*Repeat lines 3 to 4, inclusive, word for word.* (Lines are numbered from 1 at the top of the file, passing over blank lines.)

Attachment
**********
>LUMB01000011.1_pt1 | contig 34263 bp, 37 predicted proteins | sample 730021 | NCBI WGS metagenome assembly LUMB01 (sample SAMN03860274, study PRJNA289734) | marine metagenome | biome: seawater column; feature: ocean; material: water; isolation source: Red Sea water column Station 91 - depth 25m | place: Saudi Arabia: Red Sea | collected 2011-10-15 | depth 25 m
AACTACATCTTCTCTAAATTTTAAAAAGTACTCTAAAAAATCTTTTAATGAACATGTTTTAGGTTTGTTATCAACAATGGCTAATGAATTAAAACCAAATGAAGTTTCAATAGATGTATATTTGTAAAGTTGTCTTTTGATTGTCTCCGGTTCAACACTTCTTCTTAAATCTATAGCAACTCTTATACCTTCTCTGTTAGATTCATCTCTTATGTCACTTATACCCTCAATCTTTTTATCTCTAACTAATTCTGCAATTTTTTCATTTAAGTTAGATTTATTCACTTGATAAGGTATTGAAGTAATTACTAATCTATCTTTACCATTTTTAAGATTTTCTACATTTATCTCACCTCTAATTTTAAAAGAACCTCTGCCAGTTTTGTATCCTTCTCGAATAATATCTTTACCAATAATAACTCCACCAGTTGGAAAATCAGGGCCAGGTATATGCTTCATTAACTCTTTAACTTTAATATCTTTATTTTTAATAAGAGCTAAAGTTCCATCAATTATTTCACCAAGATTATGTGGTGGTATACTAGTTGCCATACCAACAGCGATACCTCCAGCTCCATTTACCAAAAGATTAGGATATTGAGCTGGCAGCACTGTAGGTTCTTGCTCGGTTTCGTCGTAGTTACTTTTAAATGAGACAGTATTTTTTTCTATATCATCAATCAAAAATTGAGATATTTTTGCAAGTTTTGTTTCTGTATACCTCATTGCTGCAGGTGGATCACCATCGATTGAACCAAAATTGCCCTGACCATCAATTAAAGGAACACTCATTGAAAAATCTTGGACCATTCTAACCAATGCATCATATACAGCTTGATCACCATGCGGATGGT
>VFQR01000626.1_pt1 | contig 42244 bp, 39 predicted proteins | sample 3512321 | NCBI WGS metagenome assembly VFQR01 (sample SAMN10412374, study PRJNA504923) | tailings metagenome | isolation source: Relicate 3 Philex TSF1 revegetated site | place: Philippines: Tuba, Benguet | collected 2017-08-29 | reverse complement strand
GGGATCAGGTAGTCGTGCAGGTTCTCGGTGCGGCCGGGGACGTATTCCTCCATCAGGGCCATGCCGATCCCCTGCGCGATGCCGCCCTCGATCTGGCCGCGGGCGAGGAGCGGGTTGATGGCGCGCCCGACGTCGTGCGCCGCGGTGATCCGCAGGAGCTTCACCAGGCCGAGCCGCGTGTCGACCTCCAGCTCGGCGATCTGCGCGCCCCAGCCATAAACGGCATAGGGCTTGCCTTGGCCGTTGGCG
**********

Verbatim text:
>VFQR01000626.1_pt1 | contig 42244 bp, 39 predicted proteins | sample 3512321 | NCBI WGS metagenome assembly VFQR01 (sample SAMN10412374, study PRJNA504923) | tailings metagenome | isolation source: Relicate 3 Philex TSF1 revegetated site | place: Philippines: Tuba, Benguet | collected 2017-08-29 | reverse complement strand
GGGATCAGGTAGTCGTGCAGGTTCTCGGTGCGGCCGGGGACGTATTCCTCCATCAGGGCCATGCCGATCCCCTGCGCGATGCCGCCCTCGATCTGGCCGCGGGCGAGGAGCGGGTTGATGGCGCGCCCGACGTCGTGCGCCGCGGTGATCCGCAGGAGCTTCACCAGGCCGAGCCGCGTGTCGACCTCCAGCTCGGCGATCTGCGCGCCCCAGCCATAAACGGCATAGGGCTTGCCTTGGCCGTTGGCG